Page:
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NEWS | May 15, 2024

18th MEDCOM Commanding General at LANPAC 24: Remote robotic surgeries to save lives on future battlefields?

By Sgt. 1st Class Timothy Hughes, 18th MEDCOM

What does it take to win in the complex Indo-Pacific region?

Spanning over 4,000 miles and consisting mostly of the air and maritime domain, as well as densely populated land masses, the Indo-Pacific creates logistical challenges further complicated by the tyranny of distance and time – both of which feed into the calculus of providing sustained health service support for U.S. Troops.

“With 80 percent of the world’s population living in this region – and growing – in some of the most densely populated megacities and pieces of terrain,” said 18th Medical Command Commanding General U.S. Army Maj. Gen. Paula Lodi during a commander’s corner presentation. “If you are into taking care of people – across a range of operations from humanitarian assistance and disaster relief, to large-scale combat, the fact that six out of every 10 people in the world live here is profound.”

Through the lens of U.S. military forces, the tyranny of distance is a challenge presented by the space between the U.S. and China – its military pacing threat in the region.

Additionally, the time it takes to respond to unpredictable disasters including earthquakes, tsunamis, and volcanic eruptions is commonly known as the tyranny of time. All of which have unique dilemmas and problem sets Army Medicine must be able to satisfy when called upon.

“Two pillars of Army Medicine, health service support and force health protection, are certainly key in competition and have unique challenges in crisis – be it man made or natural,” Lodi said.

Army medicine directly and indirectly effects essential elements of whole-of-government successes in the Indo-Pacific. 18th MEDCOM campaigns, has oversight of global health engagements, and experiments to continue to posture for medical readiness of the U.S. Army Pacific and U.S. land Forces throughout the region.

“If you are a warfighter, the theater medical command campaigns through operation pathways and the Joint Pacific Multinational Readiness Center to demonstrate readiness and improve Joint interior lines,” Lodi said. “If you are a partner, we bring the breadth and depth of the Army Medicine enterprise to bear in execution of a comprehensive Global Health Engagement strategy to improve interoperability and positional advantage.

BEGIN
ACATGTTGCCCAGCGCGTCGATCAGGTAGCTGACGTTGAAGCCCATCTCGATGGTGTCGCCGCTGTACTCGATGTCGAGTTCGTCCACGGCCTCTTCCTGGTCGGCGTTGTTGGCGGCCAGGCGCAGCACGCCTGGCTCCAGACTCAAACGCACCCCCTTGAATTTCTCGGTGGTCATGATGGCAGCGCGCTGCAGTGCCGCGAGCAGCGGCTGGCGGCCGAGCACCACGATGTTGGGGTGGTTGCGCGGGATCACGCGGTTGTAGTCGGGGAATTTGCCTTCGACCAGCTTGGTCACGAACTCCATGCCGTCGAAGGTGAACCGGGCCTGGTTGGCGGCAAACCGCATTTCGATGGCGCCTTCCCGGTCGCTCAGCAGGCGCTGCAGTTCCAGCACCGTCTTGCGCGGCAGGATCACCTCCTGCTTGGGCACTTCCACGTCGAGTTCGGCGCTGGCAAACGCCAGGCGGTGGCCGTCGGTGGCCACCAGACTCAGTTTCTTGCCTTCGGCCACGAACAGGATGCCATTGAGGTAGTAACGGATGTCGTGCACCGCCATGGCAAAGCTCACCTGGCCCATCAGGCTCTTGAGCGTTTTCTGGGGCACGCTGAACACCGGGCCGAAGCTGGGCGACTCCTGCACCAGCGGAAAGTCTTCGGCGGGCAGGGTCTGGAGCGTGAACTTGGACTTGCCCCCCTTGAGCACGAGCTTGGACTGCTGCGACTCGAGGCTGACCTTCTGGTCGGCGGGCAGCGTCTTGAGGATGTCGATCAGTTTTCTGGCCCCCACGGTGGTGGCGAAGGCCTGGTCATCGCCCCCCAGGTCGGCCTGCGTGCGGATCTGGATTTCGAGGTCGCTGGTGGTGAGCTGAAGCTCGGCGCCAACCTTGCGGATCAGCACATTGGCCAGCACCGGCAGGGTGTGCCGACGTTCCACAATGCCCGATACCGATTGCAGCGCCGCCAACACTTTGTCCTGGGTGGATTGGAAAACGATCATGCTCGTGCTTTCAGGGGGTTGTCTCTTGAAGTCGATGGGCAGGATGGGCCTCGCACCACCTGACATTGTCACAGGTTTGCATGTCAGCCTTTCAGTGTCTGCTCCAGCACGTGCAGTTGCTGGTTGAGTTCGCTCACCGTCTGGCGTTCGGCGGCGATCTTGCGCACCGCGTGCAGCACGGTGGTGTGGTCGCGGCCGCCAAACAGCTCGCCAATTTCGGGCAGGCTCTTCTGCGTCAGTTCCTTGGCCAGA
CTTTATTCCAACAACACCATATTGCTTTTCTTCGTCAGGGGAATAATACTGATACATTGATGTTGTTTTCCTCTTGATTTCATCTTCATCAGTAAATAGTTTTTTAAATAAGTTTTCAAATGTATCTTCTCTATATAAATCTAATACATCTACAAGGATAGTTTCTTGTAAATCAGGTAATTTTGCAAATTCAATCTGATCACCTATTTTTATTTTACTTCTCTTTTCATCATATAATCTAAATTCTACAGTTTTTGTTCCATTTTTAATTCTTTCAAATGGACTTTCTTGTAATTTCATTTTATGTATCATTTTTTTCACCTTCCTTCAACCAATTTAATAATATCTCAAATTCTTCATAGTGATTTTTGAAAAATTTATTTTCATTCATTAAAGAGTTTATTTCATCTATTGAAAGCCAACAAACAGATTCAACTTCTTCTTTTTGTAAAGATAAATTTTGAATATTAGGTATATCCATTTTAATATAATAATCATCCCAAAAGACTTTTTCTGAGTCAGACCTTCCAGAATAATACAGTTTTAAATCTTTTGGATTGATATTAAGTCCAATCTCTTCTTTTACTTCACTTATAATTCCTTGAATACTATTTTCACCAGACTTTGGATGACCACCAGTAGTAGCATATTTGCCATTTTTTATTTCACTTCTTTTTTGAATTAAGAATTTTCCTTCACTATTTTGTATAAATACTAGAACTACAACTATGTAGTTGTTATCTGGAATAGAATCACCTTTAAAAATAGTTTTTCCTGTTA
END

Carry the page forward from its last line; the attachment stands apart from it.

“If you are industry, we leverage Army Futures Command and our Medical Center of Excellence to infuse experimentation into our operations in support of modernization (and) continuous transformation.” she continued.


18th MEDCOM recently demonstrated how it uses exterior lines to build interior lines during Balikatan 24 with its Allies in the Philippines. Its approach was three prong: tactical, operational, and strategic.

“Tactically, clinical subject matter experts conducted shoulder-to-shoulder training with our Armed Forces Philippines Allies strengthening interoperability,” she said. “Operationally, we coordinated and synchronized the deployment of USARPAC’s surgical detachment and [Continental United States] based field hospital and medical logistics capabilities to support high-risk training.

“Strategically, the medical logistics enterprise rehearsed at echelon validating facilities for forward posture, managing shipments from Theater Warehouse in Japan and direct from [Defense Logistics Agency] to the Joint Theater Distribution Center,” Lodi said. “This strategic initiative opened a new commercial corridor demonstrating resilience with redundant lines of communication to reinforce our interior lines.”

Global Health Engagement Strategy

In FY23, the “Pacific Knights” synchronized medical effects of over 200 engagements and was directly responsible for the execution of 15 GHEs by leveraging Operation Pathways.

Lodi said leveraging Pathways for opportunities and deliberately focusing on areas and with partners we don’t access through Pathways was tailored to specific capability gaps and mutually beneficial actions.

The effort was rewarding for relationship building across the Indo-Pacific.

“Output of this effort is understanding of shared challenges, interoperability, and agreements that enable rapid operationalization of capability when necessary.


Challenges in the Indo-Pacific requires U.S. Army Medicine leaders to continue evolving as they keep pace with China.

“To achieve the intent of continuous transformation and meet modernization objectives,” Lodi said, “we must infuse experimentation and modernization efforts whenever possible.”

18th MEDCOM helps inform USARPAC, Army Futures Command, and Army Medicine to modernize the medical force.

“Through a range of initiatives related to blood,” Lodi said, “from research and development of emerging blood products to advanced methods of storage and delivery on the battlefield, telemedicine continues to evolve as a force multiplier.

“From improving access to behavioral health professionals to enabling trauma surgical consultations on the battlefield,” she said, “the future may see surgeons remotely operating far forward robotics performing lifesaving procedures near the Forward Line of Troops.

18th MEDCOM sets the Joint theater for medical operations while increasing its strategic posture by synchronizing and coordinating health service support and medical logistics across its more than 4,000 square mile area of responsibility.

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